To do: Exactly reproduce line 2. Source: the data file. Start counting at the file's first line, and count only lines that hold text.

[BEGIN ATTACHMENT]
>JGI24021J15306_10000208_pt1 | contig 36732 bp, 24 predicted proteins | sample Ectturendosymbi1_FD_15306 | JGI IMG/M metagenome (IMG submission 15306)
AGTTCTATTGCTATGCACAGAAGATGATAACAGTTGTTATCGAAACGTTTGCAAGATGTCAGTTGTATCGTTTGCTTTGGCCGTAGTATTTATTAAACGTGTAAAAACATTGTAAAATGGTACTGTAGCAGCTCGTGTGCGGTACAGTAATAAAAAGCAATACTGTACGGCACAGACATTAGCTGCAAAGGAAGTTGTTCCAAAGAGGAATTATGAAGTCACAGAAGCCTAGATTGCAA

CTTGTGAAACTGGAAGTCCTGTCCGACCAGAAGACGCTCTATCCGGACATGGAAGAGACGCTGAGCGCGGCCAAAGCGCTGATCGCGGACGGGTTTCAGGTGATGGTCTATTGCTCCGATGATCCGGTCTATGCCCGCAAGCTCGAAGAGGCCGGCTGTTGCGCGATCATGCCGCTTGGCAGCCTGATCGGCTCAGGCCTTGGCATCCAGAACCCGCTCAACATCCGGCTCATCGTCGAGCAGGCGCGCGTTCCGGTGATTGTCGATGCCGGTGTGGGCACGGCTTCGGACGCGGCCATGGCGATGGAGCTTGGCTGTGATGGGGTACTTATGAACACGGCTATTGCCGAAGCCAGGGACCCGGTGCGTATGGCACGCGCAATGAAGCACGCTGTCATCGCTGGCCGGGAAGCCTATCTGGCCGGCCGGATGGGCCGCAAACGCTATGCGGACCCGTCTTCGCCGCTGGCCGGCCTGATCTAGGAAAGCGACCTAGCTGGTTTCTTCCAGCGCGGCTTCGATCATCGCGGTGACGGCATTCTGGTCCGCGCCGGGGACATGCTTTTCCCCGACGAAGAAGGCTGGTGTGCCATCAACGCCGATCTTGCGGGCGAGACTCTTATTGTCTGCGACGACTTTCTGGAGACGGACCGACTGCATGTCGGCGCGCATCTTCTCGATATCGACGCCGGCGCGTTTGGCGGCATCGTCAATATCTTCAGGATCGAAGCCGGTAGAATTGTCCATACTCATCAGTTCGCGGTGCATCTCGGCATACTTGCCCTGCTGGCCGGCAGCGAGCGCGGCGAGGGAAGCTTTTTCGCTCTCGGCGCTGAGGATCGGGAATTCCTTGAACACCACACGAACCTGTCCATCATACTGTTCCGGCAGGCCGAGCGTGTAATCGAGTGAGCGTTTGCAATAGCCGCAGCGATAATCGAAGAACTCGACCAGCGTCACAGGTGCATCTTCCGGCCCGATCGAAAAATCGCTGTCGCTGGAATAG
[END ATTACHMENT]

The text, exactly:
AGTTCTATTGCTATGCACAGAAGATGATAACAGTTGTTATCGAAACGTTTGCAAGATGTCAGTTGTATCGTTTGCTTTGGCCGTAGTATTTATTAAACGTGTAAAAACATTGTAAAATGGTACTGTAGCAGCTCGTGTGCGGTACAGTAATAAAAAGCAATACTGTACGGCACAGACATTAGCTGCAAAGGAAGTTGTTCCAAAGAGGAATTATGAAGTCACAGAAGCCTAGATTGCAA